Aura Cacia was the first essential oil brand that I tried when I began exploring the world of aromatherapy.
Being a complete newbie then, I had simply searched with the words “essential oils” in iHerb.com, a webstore that’s chock-full of natural products of all kinds and offers international shipping to boot.
Aura Cacia came up and it had very positive iHerb ratings, so naturally it attracted my attention.
Since then, I’ve tried essential oils from several other brands. But I still remember Aura Cacia with special fondness…
Anyway, as Aura Cacia was the one that had introduced me to the world of essential oils, it seems appropriate to begin my writings about essential oil brands with it. So here goes!
|Based in:||Norway, Iowa|
|Number of essential oil singles:||More than 100|
|Number of organic essential oil singles:||Around 24|
|Essential oil products:||Singles, blends, body oils, body scrubs, body creams,
body massage creams, mists, roll-ons, facial oils, shower forms and minerals, air fresheners
|Other products:||Carrier oils, diffusers, bottles and containers|
|Domestic shipping (within continental US):||Free for orders over $49|
|International shipping:||Not available|
|Also sold on:|
Click here for Aura Cacia products on iHerb
Click here for Aura Cacia products on Amazon
Aura Cacia’s setup is rather different from that of the typical essential oil business. It belongs to a co-operative, the Frontier Co-Op.
A co-op is a bit different from the usual type of business, in that it’s owned by a number of members who share in the control of the business. In Frontier’s case, its members are the wholesale customers who buy and sell Frontier’s products.
The co-ops that I’ve seen are typically very involved in the communities they work with, and Frontier is no exception.
Per Frontier’s website, the co-op uses 4% of its annual net savings to support charitable causes and improve the lives of both local communities and grower communities around the world.
Its activities included building a pre-school in Madagascar and a dormitory and school for children in Vietnam.
Frontier also emphasizes natural and sustainable living. The co-op began selling organic products back in the 1970s, way before the word “organic” is as popular and well-known as it is today.
Frontier had also purchased land to establish tall-grass prairies, and they’ve been working with growers to grow and harvest plants in sustainable ways.
Sourcing, Distilling and Testing
Aura Cacia sources locally as well as around the world for the plants used to make its oils, and it maintains direct relationships with the growers.
Aura Cacia doesn’t distill its own oils, but to be fair, very few essential oil vendors do.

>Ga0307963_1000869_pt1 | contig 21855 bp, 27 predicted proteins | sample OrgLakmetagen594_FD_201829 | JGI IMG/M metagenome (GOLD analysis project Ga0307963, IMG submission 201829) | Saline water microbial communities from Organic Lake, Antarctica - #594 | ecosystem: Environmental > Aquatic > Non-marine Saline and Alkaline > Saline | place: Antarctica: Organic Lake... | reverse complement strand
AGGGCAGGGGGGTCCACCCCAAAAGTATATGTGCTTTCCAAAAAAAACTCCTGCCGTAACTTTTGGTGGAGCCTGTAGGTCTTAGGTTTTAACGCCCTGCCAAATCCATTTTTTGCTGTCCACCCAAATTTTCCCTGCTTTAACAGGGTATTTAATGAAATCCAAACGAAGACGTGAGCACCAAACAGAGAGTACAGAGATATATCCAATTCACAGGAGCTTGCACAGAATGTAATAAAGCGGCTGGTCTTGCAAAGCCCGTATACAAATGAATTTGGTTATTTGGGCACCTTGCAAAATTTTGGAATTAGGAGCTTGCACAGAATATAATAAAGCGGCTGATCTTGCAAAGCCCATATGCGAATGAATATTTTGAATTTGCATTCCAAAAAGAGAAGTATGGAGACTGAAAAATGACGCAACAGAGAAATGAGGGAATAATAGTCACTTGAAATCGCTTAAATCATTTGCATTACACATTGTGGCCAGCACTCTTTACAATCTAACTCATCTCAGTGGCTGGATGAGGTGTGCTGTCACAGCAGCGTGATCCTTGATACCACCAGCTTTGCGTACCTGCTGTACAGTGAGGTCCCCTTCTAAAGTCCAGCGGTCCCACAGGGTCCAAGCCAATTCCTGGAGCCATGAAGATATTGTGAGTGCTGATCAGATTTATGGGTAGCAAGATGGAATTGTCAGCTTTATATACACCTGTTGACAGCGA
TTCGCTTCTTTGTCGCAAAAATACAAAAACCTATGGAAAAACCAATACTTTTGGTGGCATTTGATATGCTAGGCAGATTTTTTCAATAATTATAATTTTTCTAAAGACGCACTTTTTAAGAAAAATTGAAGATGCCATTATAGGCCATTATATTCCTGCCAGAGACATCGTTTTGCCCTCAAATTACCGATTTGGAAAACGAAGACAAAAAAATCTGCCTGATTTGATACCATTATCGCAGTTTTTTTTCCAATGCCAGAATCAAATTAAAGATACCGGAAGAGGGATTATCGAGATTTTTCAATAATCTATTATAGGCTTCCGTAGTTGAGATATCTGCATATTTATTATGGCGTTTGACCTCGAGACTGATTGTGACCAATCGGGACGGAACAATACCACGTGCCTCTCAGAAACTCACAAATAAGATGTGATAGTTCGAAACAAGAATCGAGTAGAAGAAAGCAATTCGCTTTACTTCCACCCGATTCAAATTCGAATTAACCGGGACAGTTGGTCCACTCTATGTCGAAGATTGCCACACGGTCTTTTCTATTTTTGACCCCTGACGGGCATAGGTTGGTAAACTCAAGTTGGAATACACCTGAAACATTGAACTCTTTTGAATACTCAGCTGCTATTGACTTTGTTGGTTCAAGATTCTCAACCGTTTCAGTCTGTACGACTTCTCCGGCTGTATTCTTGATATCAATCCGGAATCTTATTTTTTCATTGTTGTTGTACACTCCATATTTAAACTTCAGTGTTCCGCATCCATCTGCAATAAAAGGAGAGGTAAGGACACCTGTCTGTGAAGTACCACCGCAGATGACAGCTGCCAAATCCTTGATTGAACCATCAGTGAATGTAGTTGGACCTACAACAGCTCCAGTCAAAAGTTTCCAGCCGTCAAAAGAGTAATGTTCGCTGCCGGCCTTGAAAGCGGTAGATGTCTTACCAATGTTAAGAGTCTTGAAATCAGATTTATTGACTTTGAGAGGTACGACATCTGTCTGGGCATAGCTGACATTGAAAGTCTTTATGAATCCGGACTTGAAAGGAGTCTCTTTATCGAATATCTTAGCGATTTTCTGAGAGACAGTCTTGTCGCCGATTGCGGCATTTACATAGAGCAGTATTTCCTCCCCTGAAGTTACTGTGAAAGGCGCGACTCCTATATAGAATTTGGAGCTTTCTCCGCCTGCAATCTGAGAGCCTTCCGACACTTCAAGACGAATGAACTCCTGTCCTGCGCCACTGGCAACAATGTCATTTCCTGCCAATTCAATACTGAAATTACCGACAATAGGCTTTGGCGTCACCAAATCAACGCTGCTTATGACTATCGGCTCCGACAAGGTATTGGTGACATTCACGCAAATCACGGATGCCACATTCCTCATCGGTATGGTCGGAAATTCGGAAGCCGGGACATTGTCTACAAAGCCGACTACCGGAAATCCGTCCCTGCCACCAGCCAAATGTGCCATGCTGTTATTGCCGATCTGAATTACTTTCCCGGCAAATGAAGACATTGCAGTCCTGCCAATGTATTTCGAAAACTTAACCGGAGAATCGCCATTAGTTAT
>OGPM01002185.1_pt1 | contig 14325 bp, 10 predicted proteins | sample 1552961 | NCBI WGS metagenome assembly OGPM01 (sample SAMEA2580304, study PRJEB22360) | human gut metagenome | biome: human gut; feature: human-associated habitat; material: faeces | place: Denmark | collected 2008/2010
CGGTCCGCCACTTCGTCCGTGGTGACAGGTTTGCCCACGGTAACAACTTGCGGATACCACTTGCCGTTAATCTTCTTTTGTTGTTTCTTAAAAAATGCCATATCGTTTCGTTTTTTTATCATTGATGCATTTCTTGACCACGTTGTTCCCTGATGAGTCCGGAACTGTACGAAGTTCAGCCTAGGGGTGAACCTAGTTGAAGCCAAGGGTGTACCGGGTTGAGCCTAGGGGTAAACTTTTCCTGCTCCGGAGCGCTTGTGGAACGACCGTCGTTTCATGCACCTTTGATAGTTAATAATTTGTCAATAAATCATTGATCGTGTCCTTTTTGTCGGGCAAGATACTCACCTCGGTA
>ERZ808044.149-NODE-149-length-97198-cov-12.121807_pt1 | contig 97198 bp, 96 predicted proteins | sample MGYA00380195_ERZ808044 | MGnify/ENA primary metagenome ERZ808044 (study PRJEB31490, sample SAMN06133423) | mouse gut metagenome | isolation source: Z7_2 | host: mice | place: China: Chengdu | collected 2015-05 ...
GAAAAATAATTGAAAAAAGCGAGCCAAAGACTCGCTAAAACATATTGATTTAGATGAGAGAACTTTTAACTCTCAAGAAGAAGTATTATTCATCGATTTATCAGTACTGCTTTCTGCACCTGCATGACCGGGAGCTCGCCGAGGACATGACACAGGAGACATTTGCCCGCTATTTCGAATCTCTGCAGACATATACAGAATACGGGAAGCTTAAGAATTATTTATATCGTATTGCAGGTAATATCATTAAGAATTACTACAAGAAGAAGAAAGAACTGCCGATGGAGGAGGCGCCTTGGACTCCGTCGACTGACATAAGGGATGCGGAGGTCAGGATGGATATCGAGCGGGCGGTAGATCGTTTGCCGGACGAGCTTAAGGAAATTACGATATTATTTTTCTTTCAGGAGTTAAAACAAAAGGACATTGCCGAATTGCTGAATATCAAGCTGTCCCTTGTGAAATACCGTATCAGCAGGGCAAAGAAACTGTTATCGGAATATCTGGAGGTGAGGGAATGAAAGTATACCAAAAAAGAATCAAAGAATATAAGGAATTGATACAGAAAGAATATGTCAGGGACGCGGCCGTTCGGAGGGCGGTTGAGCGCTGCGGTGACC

The brand does, however, perform its testing in-house. Every shipment of essential oils is put through gas chromatography (GC) tests to ensure that each shipment meets expected quality and purity standards.
And you’ll be glad to know that Aura Cacia products are not tested on animals!
Aura Cacia Pros
1. Carries a very wide selection of essential oil singles and blends.
2. Also carries home and beauty products made with essential oils, carrier oils and accessories such as diffusers and containers.
3. Essential oils are of good quality and very reasonably priced.
4. The website provides information such as recipes and how-to-use pointers, which can be helpful especially for beginners.
5. The co-op (Frontier) promotes sustainability and has a very strong program of giving back to society
Aura Cacia Cons
1. Aura Cacia’s website does not offer international shipping. But if you live outside the US, you can get most (though not necessarily the full selection) through Amazon or iHerb.
2. The biggest con (in my opinion at least) is that the website contains limited information on its products.
For example, information such as the country source and method of extraction/ distillation for essential oil singles are not indicated. For certain home and beauty products, the full ingredient list is also not given.
To be fair, I should add that certain information that aren’t indicated in the website are actually on the labels of the products.
For instance, the country source is indicated on the label of essential oil singles. I know this because I’ve purchased Aura Cacia products before. But I’ll have preferred to know this before, not after I’ve bought the product.
This is probably the main reason why I eventually moved away from Aura Cacia. You can say that I’ve outgrown them.
When I first started out, I didn’t know that the country source, for instance, makes a difference. But now I know that the same oil from different countries have different chemical composition makeups, and therefore different scents. So over time, I develop preferences for oils from certain countries, and the lack of such information on Aura Cacia’s website is a problem for me.
Aura Cacia’s products are easily available through Amazon, iHerb or its own website.
It also carries related products such as home and beauty items, carrier oils, diffusers and containers. So you can buy everything you need in one place.
There’s also an incredibly wide selection and the oils are reasonably priced, making it a nice starter brand.
But the information on the website is rather limited, so experienced or knowledge-seeking users may find it inadequate to make purchase decisions.